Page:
Dr Katie Burnham

Postdoctoral researcher in statistical functional genomics

My research involves using a functional genomics approach to explore heterogeneity in inflammatory and infectious disease. I am particularly interested in the role of regulatory variation in disease susceptibility and severity, and how an improved understanding of this may inform clinical decision making and drug discovery.

I obtained my DPhil in Clinical Medicine in the Knight group as part of the Nuffield Department of Medicine PhD programme. My thesis focused on sepsis, which is defined as life-threatening organ dysfunction caused by a dysregulated host response to infection, and is a leading cause of death both in the UK and worldwide. It is a complex and heterogeneous disease, and the factors underlying mortality and morbidity are poorly understood. As part of the UK Genomic Advances in Sepsis (GAinS) study, we were interested in how inter-individual variation in the host response to sepsis related to disease susceptibility and outcome. Subsequent to completing my DPhil, I have continued working on this project, using complementary -omics data sets to explore disease subgroups or endotypes revealed by host transcriptomics that could present an opportunity for a precision medicine approach to sepsis management.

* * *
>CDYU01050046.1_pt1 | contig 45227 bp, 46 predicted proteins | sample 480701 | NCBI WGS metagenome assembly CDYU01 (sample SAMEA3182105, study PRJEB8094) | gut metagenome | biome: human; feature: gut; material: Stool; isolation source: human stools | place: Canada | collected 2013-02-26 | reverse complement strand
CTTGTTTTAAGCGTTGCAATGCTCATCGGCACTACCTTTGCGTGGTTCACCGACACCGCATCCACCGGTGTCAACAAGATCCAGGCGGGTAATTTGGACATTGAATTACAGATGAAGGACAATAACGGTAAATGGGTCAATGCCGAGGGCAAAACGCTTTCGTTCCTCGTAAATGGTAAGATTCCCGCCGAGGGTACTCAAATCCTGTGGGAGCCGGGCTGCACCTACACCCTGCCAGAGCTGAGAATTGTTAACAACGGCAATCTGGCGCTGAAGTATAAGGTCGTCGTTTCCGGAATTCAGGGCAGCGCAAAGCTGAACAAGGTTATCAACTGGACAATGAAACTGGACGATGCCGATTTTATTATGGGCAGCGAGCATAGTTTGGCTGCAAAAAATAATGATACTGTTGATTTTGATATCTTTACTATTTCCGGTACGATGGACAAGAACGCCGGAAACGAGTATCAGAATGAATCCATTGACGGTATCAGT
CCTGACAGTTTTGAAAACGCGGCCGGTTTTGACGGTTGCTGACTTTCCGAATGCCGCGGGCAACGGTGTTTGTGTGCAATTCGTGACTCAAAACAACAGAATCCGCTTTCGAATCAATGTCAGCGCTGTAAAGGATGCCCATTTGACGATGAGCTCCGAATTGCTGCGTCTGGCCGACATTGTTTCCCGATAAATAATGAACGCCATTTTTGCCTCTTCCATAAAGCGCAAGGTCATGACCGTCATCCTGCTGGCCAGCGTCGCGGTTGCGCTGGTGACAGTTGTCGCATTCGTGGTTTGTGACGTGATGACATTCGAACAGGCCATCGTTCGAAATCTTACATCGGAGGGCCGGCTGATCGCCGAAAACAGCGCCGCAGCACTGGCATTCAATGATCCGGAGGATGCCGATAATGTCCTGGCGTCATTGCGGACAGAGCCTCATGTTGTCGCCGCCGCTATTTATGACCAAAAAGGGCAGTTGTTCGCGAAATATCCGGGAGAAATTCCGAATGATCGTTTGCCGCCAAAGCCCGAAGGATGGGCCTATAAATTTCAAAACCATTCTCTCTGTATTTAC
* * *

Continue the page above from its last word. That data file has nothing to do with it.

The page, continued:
In addition, I am working with a large cohort of Emirati individuals (Abu Dhabi, United Arab Emirates) with a high incidence of Type 2 diabetes. Through analysis of genotyping information from patients and controls, together with RNA sequencing data, we hope to identify population-specific gene regulation and disease risk variants. My role in the project is analysis of the RNA-seq data and mapping of expression quantitative trait loci (eQTL) in this population.